Likewise, given the parlous state of South Asian geopolitics, the risks of a nuclear exchange in the region are rising. Due to its long-standing conventional disparity with arch-rival India, Pakistan has retained a policy of nuclear first use. But now, with Islamabad’s economy historically at its weakest point amid growing security challenges, especially from Islamist extremists and the rise of the Hindu nationalist regime in neighboring India, the risks of nuclear conflict have increased.

Meanwhile, in the Middle East, regardless of whether there is a new nuclear agreement or not, Iran can be expected to continue to pursue nuclear weapons, especially as the regime is weakening internally while maintaining an aggressive foreign policy.

At a time when we have numerous nuclear flashpoints, it is critical to look back at the past successes of denuclearisation. Of course, they are only a handful of such cases, which include Kazakhstan, Belarus, Ukraine, and South Africa. Nonetheless, they each represent important lessons that can help strengthen efforts towards present international nuclear security.

The Kazakh case is particularly noteworthy in terms of a new country that had emerged from the rubble of the Soviet Union and found itself in possession of the world’s fourth largest arsenal. Hundreds of thousands died of radiation poisoning or developed cancer and mutations as a results of over 450 Soviet nuclear tests in the massive Semey (Semipalatinsk) nuclear testing ground during the Cold War.

Not only did the Eurasian nation renounce nuclear weapons, but it also emerged as a leader in international denuclearization efforts, as is evident from the first executive order of the former President, Nursultan Nazarbayev, upon independence: to shut down Semey. Unlike other sites, it has remained shuttered forever.

Nazarbayev’s 2009 initiative to get the United Nations to declare August 29 as the International Day against Nuclear Tests was unanimously adopted General Assembly resolution. The world recently commemorated this important date.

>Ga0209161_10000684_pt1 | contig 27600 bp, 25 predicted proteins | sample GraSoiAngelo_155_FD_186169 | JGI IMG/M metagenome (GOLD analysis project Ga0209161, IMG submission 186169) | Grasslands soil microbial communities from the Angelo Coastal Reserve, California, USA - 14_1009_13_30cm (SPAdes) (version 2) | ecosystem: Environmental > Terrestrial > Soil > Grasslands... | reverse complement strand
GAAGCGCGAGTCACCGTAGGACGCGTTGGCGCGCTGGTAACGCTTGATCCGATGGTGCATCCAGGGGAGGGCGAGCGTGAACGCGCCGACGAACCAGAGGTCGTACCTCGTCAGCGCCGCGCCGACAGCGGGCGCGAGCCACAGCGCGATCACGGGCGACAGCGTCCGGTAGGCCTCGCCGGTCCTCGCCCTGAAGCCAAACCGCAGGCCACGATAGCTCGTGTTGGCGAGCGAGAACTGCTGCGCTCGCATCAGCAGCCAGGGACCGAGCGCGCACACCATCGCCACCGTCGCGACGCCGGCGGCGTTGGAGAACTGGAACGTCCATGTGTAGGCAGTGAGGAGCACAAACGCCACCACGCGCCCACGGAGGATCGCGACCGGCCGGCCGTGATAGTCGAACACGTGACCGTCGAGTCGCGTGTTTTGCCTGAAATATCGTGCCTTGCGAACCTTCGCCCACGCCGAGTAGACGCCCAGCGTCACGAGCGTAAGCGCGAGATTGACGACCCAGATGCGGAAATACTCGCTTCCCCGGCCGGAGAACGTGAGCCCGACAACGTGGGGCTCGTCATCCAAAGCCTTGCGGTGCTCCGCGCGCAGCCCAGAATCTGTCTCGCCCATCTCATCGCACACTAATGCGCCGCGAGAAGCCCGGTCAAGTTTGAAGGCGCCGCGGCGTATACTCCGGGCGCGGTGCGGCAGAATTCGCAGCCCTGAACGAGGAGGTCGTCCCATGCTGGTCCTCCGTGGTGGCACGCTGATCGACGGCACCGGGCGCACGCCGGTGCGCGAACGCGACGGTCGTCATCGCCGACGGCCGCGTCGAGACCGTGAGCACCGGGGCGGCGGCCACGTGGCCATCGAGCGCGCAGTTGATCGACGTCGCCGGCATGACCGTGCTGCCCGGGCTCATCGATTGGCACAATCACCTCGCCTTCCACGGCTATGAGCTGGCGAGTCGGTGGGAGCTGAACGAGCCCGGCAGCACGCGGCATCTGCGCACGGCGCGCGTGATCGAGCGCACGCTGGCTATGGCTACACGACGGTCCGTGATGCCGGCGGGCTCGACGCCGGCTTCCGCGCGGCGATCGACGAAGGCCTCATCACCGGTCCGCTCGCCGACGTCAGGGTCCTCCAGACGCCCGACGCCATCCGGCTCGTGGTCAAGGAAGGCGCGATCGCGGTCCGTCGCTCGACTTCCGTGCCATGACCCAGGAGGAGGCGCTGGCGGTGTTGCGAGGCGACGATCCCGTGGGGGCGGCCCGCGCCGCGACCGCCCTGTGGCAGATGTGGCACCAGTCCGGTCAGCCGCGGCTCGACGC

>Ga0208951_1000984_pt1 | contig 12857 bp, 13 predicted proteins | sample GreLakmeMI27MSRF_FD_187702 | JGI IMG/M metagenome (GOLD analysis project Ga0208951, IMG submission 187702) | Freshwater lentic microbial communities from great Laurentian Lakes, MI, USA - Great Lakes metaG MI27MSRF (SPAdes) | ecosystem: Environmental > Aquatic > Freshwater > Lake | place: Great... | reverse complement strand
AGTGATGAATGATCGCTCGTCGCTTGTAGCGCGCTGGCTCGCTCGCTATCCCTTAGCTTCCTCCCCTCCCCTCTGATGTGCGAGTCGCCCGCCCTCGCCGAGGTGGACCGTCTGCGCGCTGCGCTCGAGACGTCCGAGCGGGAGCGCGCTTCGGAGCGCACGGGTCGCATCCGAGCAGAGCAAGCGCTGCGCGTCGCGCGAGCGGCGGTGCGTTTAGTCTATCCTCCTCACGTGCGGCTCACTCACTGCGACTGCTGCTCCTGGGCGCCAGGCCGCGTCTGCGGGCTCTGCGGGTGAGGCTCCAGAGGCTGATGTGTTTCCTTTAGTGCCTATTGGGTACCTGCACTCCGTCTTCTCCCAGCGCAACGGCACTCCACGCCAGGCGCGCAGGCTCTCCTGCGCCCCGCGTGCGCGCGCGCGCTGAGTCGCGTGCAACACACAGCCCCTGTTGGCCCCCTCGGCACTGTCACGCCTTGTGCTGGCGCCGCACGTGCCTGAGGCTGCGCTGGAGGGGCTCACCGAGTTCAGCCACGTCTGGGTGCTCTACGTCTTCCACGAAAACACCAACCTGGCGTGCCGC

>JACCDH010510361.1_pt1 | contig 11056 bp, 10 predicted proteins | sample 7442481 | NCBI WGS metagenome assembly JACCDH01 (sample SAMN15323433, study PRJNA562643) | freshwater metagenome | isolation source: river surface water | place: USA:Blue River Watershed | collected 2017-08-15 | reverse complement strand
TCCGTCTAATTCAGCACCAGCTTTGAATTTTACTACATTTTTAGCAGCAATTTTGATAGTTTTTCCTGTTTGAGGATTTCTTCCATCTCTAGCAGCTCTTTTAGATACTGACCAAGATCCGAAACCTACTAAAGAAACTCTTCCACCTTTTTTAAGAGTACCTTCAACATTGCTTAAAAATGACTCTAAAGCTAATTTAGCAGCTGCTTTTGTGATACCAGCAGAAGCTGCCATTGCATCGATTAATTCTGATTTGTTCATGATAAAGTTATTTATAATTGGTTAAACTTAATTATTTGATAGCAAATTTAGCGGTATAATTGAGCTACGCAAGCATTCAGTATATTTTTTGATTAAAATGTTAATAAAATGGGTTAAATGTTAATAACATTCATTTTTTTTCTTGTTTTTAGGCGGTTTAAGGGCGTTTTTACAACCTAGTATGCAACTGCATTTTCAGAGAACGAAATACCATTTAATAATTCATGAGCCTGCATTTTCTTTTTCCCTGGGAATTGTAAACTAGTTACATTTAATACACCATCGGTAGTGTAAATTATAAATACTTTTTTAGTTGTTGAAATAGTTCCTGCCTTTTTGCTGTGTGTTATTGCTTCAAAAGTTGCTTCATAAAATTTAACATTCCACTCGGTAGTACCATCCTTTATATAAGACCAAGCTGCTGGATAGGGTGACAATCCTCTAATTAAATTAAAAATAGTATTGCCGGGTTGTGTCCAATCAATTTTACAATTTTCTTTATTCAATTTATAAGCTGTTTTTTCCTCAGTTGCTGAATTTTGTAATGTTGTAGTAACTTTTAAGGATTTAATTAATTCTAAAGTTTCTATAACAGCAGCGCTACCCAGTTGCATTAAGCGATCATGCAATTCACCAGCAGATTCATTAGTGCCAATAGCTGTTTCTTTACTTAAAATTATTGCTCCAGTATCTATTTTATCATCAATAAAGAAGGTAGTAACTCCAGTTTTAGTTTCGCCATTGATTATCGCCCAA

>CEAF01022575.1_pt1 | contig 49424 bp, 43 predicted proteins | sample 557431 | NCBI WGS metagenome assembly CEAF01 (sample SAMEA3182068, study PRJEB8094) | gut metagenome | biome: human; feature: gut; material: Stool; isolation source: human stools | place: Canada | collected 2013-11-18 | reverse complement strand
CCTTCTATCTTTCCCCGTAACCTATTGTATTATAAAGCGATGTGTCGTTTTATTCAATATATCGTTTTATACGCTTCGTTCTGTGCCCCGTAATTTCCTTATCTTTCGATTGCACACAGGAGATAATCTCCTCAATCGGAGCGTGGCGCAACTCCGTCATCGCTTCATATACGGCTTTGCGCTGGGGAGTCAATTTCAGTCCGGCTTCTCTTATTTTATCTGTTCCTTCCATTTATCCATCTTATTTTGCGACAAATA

Though symbolic in nature, such moves go a long way in mobilising the collective action necessary to enhance international norms critical to global non-proliferation. They augment the usual multilateral diplomacy that is faced with serious limitations with regard to constraining the behavior of states that find themselves in existential situations. Leaders of malign regimes will be far more likely to be deterred from a nuclear escalation if they know that the international community is unlikely to let them get away with their decisions.

Here is where the Nobel Peace Prize can once again play a key role in shaping the global conversation: after all, it was created in the first place to foster the global pursuit of peace. In the past three decades, however, the annual prize has only twice been awarded in recognition of efforts towards nuclear security. The first was in 2005 when the International Atomic Energy Agency and its then director, Mohamed El-Baradei, received the vaunted peace award, and in 2017 when the International Campaign to Abolish Nuclear Weapons was the recipients of the prestigious prize.

There is no greater present threat to global security than the potential for nuclear war – the risk of which is likely to rise in an increasingly multi-polar global environment, especially with the dangerous degradation the rules-based international order. In of itself the Nobel Peace Prize is a recognition of the efforts of individuals and institutions furthering international peace. The norms that it shapes in the process are even more important. Today it is critical that the Norwegian Nobel Peace Prize Committee help counters the escalating threats of nuclear conflict, remembering the pioneers who bravely have forsaken developing nuclear arsenals.

This piece was originally published in Conservative Home